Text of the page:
Tag Archives: Dena Ogden

Building your Internship – Summary and Resources (Part 6 of 6)

We’ve made it, friends!  Six posts later, here we are. As promised, below is a summary of posts, along with some resources to help you down the road.

Part 1 – Laying the Foundation

  • Organizational goals for hosting interns?
  • Departmental goals for hosting interns?
  • Intern duties and learning objectives?
  • Required Intern qualifications?
  • Mentors/supervisors in each department hosting interns, and their goals?

Part 2 – Structure & Compensation

  • Where will the intern(s) work?
  • When will the intern(s) work?
  • How are we compensating the interns?

Part 3 – Recruiting your Superstar Interns

  • Job description
  • Where to post
  • What else can be done

Part 4 – Getting Started on the Right Foot

  • Prepare the Team
  • Prepare the Space
  • Welcome!
  • Help them get connected

Part 5 – Evaluating Performance & Concluding the Internship

  • Let them know measures for success
  • Ask for their feedback throughout the program
  • Hold an exit interview
  • Stay in touch with former interns

Resources

It is my sincere hope that this collection of posts has been helpful for you and your organization. But you definitely won’t want to stop here! Below are suggested resources I’ve shared:

  • US Department of Labor’s Fact Sheet #71: Internship Programs Under The Fair Labor Standards Act – self-explanatory. Every employer hosting interns needs to read it, and those who are thinking about unpaid positions need to memorize it and recite it back 50 times. Okay, maybe not 50, but at least until you get the idea!
  • NACE  – the National Association of Colleges & Employers, the big daddy when it comes to guidelines, policies, and procedures. A wealth of information. Don’t miss their Postion Statement on US Internships, or their 15 Best Practices for Internship Programs.
  • MPACE – the Mountain Pacific Association of Colleges & Employers, a regional arm of NACE with mostly West Coast & Rocky Mountain members. There are multiple chapters of NACE, MPACE happens to be where I belong.
  • Intern Bridge – self-described as “the nation’s premier recruiting consulting and research firm.” I haven’t had as much exposure to InternBridge as the other organizations above, but the information & research I have seen from them has been helpful. They have eye-opening data on paid vs. unpaid internships and how the differences affect both employers and students.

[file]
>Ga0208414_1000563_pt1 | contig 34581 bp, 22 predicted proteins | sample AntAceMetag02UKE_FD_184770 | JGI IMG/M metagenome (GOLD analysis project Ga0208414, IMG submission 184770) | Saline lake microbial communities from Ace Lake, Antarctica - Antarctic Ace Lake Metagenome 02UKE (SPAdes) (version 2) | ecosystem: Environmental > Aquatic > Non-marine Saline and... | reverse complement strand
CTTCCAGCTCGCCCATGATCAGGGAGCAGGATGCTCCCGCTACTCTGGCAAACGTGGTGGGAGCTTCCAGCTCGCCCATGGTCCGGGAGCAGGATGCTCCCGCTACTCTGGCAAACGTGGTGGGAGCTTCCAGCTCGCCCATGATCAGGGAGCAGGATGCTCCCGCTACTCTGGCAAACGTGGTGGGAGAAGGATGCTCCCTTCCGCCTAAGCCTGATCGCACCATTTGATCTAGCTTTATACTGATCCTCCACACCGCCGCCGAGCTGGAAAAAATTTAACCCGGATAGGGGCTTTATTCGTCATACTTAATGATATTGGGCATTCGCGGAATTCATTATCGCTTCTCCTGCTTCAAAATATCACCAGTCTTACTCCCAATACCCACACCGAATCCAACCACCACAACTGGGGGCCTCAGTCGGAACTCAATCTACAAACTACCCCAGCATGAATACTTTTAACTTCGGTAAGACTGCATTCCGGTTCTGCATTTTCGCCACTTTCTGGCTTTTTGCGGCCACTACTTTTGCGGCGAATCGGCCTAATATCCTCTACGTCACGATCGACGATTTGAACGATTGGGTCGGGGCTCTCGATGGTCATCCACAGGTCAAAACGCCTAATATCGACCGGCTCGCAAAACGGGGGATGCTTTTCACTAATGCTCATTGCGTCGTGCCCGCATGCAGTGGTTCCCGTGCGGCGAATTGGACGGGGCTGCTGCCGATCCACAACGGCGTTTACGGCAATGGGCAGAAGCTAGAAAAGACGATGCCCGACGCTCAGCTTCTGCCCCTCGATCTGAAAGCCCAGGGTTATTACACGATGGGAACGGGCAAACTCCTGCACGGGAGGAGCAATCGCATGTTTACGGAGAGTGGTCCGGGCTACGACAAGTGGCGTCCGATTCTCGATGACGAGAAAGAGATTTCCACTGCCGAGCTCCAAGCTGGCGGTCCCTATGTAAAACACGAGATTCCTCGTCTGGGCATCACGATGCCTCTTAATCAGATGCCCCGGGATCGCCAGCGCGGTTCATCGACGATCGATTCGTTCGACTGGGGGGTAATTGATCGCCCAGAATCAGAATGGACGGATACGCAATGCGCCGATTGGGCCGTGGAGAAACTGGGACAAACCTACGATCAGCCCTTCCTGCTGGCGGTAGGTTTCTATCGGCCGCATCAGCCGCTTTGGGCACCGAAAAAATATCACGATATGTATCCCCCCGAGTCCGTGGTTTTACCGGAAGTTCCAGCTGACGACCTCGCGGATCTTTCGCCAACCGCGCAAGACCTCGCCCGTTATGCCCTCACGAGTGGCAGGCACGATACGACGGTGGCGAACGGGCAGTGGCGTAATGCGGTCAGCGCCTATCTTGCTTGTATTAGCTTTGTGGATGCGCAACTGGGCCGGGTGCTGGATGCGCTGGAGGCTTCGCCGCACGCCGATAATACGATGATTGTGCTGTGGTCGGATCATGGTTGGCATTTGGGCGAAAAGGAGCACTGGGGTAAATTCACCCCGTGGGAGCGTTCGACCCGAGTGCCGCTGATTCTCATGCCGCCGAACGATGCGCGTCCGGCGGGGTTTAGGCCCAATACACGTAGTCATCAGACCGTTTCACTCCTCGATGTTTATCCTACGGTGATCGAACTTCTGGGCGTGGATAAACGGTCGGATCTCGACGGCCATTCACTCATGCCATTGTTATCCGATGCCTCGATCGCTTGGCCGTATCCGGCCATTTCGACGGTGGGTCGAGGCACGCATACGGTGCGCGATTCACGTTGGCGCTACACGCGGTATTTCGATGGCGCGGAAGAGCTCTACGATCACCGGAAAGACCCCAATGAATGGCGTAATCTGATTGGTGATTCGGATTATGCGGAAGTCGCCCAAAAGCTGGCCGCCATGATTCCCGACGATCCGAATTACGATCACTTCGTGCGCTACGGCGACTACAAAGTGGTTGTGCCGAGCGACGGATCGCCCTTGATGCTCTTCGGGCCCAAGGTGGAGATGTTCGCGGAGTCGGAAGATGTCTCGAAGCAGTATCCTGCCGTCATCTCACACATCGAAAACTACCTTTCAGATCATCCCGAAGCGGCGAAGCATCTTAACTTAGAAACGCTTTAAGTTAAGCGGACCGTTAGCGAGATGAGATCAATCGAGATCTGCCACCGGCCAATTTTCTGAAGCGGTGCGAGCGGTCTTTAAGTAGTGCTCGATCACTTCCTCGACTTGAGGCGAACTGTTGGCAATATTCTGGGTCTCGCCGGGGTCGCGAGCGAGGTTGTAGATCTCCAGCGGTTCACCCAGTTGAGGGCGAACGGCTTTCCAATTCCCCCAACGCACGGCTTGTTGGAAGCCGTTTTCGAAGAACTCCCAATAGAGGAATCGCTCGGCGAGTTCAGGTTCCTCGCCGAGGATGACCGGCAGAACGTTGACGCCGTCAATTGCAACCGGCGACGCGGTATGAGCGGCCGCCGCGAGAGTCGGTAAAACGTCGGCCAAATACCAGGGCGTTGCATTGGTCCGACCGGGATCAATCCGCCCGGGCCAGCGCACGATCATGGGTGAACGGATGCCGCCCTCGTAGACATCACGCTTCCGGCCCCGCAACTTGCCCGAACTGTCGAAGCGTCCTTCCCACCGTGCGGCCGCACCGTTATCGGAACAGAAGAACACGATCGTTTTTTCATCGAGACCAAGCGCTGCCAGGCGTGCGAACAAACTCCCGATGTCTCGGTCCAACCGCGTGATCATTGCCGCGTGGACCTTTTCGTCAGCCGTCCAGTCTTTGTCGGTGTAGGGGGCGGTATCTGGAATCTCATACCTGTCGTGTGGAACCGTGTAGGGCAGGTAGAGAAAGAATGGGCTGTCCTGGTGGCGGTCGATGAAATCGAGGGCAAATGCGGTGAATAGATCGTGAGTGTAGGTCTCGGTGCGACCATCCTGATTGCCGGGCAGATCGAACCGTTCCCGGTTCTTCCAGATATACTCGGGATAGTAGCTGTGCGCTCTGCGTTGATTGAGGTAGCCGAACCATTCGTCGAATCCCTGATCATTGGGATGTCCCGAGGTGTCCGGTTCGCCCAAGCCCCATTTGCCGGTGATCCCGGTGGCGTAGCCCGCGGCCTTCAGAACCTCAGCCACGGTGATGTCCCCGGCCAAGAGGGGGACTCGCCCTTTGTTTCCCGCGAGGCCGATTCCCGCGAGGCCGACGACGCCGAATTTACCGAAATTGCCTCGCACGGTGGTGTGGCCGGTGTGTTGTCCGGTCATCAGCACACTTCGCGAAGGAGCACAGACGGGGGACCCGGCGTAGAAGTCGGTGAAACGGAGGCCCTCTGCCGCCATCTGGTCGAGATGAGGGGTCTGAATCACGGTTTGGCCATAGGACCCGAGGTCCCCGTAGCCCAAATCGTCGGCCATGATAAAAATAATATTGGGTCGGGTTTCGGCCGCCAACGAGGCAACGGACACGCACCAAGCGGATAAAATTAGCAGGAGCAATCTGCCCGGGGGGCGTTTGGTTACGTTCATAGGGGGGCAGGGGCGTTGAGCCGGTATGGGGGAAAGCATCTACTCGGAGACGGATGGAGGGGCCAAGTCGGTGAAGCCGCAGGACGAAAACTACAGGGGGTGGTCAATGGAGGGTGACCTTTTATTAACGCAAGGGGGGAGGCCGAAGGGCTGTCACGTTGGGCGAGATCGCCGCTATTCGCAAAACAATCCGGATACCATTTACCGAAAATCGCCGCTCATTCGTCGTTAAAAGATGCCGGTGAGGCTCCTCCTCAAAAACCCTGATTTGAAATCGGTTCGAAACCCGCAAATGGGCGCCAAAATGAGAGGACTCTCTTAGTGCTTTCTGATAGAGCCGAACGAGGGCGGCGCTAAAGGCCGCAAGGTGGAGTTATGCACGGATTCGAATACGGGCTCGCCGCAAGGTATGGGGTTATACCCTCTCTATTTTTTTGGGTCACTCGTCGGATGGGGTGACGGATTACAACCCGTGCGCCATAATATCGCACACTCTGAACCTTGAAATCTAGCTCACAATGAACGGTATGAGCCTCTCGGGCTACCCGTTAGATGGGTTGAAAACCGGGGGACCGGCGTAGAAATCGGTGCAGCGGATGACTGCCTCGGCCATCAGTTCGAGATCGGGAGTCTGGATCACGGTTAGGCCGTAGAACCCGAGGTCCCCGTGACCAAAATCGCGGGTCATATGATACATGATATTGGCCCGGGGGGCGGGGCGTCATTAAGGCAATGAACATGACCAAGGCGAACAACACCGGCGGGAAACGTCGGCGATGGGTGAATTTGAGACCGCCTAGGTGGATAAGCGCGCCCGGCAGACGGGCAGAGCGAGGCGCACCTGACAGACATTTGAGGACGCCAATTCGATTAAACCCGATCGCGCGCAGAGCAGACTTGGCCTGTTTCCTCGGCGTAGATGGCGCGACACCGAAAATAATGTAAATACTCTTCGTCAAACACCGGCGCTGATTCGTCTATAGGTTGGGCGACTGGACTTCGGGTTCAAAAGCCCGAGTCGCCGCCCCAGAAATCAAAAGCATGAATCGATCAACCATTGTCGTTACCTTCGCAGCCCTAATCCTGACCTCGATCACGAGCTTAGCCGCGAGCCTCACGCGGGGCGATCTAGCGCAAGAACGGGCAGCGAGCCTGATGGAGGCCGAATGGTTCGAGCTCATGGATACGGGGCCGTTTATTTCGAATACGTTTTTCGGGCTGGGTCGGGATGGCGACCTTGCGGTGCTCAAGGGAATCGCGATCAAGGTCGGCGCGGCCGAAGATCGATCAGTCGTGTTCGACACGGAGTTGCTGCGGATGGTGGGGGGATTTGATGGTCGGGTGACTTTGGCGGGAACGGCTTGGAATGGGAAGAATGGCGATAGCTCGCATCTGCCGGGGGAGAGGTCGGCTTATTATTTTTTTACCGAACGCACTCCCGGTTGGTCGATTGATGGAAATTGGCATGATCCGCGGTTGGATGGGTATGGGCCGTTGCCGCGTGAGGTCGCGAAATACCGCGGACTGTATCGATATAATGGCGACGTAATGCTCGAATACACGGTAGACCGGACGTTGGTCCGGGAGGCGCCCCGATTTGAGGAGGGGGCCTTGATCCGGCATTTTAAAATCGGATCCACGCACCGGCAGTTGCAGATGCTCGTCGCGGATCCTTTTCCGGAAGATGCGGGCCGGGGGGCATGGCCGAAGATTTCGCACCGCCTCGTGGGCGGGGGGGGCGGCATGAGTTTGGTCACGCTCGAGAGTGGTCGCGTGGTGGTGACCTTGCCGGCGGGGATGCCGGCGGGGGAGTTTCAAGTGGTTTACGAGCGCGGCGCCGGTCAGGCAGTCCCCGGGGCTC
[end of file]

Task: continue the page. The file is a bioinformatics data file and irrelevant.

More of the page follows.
• Your local Career Center – Many universities have someone in a position like mine, handling employer relations. You may also see someone in an “internship coordinator” role. These people are a wealth of knowledge and can often share specifics about  your region, your industry, and even the major or student population on their particular campus. Don’t be shy! 
  • Small Business Trend’s “How to Make the Most of an Intern”, which has been my favorite article on this topic so far.

I’ll continue to keep you updated as I come across new resources. In the meantime, happy planning and keep in touch if I can be of further help!

-DBO

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Building your Internship – Evaluating Performance and Concluding the Internship (Part 5 of 6)

In parts 1, 2, 3 & 4, you laid the groundwork and determined your organization’s goals for your internship program, outlined the duties and requirements of your intern, clarified the structure of the internship position(s), determined how you will compensate your interns, then recruited and welcomed your interns. Whew! You’ve been busy!  Today’s post will focus on evaluating and concluding the internship.

Disclaimer: This section will provide guidance for employers building their programs independently of a school/program. In the case that you are partnering with a school or academic department, you may find that there are requirements that you must consider for evaluating your interns and concluding your program.

Let them know measures for success
Back in Part 1 of the series, you determined the goals of your program, as well as the intern’s duties and learning objectives. I recommend establishing just how those two relate to one another, and sharing it with your intern.  This kind of information is not only educational; it can also be empowering (speaking from my own experience as a member of Generation Y).  Then, when it comes time to evaluate their performance, you have clear measures to which you can refer.

Ask for their feedback throughout the program
This idea was brought up during an Internbridge Webinar I participated in a few months ago, and I think it was a fantastic one.  What happens if you only solicit feedback at the end of an internship?  You don’t have time to make adjustments before your interns leave. If you get their feedback and impressions throughout the program, you can shape the program accordingly. Now, I don’t mean making significant adjustment on the whim of someone who’s with you for a short time, I mean simply considering their impressions to see if there’s room for improvement.